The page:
The concert hall at Nottingham’s Royal Centre has been fitted out to a top touring spec by a company that know all the demands of live production work.
Northampton-based TourTech have visited the venue many times as a rental/production company, and were thus seen as best equipped to design and install a system that would obviate the need for many of the incoming shows to carry their own production.
Both TourTech and the venue itself have a long and successful history of operating Soundcraft desks, and it didn’t take long for the hire company’s Dick Rabel and concert hall technical manager, Pearse Ellis to agree on a 32-channel MH3 to mix the sound in the 2,300-capacity, three-tiered hall.
The decision certainly put a smile on the face of resident sound engineer, Neil Nicolson, for whom it was a straight swap with an outgoing 24-channel Delta 200, which had occupied the FOH position for the past ten years.
It also creates continuity with the adjacent Theatre Royal, who have just taken delivery of an MH4 from Orbital Sound (which is flight cased, and can thus be used for touring purposes). “Although it’s a smaller venue,” says Pearse,“with the number of radio mics required for the pantomimes they stage, they need the additional channel capacity afforded by a larger desk.”
As for the Concert Hall, the requirement was for a desk sufficiently versatility to cope with a broad range of shows — from comedy to light weight rock.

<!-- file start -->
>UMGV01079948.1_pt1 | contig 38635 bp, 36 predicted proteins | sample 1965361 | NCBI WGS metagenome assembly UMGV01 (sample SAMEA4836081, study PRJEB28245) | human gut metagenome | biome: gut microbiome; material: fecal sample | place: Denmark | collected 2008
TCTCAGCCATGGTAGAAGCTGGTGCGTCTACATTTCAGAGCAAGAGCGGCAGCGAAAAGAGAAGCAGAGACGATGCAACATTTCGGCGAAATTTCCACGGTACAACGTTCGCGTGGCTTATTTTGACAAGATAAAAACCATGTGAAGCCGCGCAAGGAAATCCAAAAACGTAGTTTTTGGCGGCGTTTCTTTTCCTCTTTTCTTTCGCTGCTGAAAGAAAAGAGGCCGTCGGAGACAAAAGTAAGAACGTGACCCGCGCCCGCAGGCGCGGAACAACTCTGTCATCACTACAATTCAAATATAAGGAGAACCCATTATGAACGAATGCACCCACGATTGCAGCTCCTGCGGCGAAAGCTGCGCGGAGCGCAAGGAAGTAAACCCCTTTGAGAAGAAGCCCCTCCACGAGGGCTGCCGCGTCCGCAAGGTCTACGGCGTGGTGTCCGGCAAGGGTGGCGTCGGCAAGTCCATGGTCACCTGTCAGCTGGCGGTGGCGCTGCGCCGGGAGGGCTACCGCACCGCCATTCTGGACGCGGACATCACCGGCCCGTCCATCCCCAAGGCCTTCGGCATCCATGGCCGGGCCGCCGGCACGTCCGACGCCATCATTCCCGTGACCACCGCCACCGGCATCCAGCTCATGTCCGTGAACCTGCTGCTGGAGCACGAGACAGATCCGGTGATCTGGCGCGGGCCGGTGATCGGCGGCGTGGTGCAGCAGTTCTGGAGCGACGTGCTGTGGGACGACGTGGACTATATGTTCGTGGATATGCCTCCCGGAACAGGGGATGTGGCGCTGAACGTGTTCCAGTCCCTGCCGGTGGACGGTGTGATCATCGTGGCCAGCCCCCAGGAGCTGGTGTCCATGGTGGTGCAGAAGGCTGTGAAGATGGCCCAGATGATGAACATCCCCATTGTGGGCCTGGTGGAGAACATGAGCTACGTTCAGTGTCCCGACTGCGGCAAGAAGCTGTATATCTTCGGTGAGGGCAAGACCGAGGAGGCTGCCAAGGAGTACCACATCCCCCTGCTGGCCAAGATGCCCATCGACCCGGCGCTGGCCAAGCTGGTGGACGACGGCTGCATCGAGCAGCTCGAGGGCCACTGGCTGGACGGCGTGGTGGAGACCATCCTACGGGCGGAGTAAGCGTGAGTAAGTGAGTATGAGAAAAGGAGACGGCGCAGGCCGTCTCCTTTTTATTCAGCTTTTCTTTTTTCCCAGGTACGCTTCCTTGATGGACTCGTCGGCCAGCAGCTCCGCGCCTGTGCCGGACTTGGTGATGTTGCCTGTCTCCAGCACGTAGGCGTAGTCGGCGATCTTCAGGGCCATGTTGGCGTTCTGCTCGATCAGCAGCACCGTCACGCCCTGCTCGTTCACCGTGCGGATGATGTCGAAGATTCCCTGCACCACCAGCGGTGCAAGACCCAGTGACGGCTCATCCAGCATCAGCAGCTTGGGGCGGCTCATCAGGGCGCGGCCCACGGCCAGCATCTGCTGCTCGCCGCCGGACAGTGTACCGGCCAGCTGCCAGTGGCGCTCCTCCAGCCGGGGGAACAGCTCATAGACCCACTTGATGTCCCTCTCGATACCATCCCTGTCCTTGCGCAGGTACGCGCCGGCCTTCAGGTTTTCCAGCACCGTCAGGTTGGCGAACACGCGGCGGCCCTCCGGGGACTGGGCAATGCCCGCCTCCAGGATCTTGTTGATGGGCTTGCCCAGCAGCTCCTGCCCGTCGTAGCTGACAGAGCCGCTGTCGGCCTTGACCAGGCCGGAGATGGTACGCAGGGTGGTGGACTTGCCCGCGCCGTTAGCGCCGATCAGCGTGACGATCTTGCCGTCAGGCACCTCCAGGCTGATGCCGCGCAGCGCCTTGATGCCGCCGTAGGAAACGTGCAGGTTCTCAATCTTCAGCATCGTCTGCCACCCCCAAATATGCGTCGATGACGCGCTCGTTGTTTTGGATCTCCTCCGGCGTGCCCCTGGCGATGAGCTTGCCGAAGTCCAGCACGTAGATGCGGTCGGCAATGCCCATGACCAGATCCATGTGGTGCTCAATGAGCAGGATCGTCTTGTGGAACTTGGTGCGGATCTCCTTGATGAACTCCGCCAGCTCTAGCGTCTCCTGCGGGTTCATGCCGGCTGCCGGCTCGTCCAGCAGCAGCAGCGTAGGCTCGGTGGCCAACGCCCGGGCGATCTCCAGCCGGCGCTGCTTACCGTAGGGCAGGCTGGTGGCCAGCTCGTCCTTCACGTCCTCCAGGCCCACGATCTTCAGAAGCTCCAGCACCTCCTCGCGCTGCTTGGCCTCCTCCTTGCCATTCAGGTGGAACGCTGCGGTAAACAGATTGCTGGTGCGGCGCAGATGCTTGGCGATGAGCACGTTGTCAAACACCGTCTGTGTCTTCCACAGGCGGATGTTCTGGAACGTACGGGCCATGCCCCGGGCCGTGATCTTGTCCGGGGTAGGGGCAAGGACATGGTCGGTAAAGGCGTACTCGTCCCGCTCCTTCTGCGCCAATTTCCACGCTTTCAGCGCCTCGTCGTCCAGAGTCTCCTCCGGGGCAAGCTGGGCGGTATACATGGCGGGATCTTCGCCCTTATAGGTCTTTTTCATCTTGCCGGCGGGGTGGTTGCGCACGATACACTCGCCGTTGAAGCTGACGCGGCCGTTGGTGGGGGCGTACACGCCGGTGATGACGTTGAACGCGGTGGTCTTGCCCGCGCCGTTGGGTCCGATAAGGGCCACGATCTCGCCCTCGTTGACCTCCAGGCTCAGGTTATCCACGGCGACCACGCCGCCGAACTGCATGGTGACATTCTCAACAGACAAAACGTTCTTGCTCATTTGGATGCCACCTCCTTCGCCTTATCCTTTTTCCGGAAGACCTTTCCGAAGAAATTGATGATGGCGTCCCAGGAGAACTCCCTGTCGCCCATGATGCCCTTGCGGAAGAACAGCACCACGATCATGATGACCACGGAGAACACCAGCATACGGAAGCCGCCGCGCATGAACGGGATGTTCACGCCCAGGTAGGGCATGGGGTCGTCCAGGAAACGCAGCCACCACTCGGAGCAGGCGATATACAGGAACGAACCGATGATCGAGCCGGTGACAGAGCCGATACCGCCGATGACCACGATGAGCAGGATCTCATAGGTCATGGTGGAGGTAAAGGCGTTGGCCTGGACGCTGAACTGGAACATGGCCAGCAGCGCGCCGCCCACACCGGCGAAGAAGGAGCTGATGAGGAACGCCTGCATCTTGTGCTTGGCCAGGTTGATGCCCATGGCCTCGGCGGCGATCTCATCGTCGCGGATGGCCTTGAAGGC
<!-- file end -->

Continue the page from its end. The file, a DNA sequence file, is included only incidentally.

“We have upgraded from 24 inputs to 32, and we went for the maximum size we could,” Pearse continued. “A major consideration is that it’s a dual mode desk, which will allow us to run monitors from the FOH position.”
The MH3 formed part of a high-specification upgrade, including PA and processing.
Said Dick Rabel, “We have done a lot of shows at the Royal over the years, and the management and technical staff had been impressed with the results we had achieved. So when it came to replacing their ageing system they asked if we would be interested. It’s what we do on tour and it makes absolute sense for venues dealing with a substantial turnover of live events to use an audio installer who has extensive touring experience and an excellent reputation.
“This ensures the suitability of the installed equipment for the job in hand and at the same time establishes a ‘credibility link’ for visiting sound engineers.”
Pic: TourTech’s Dick Rabel and Nottingham Royal resident sound engineer, Neil Nicolson, with the MH3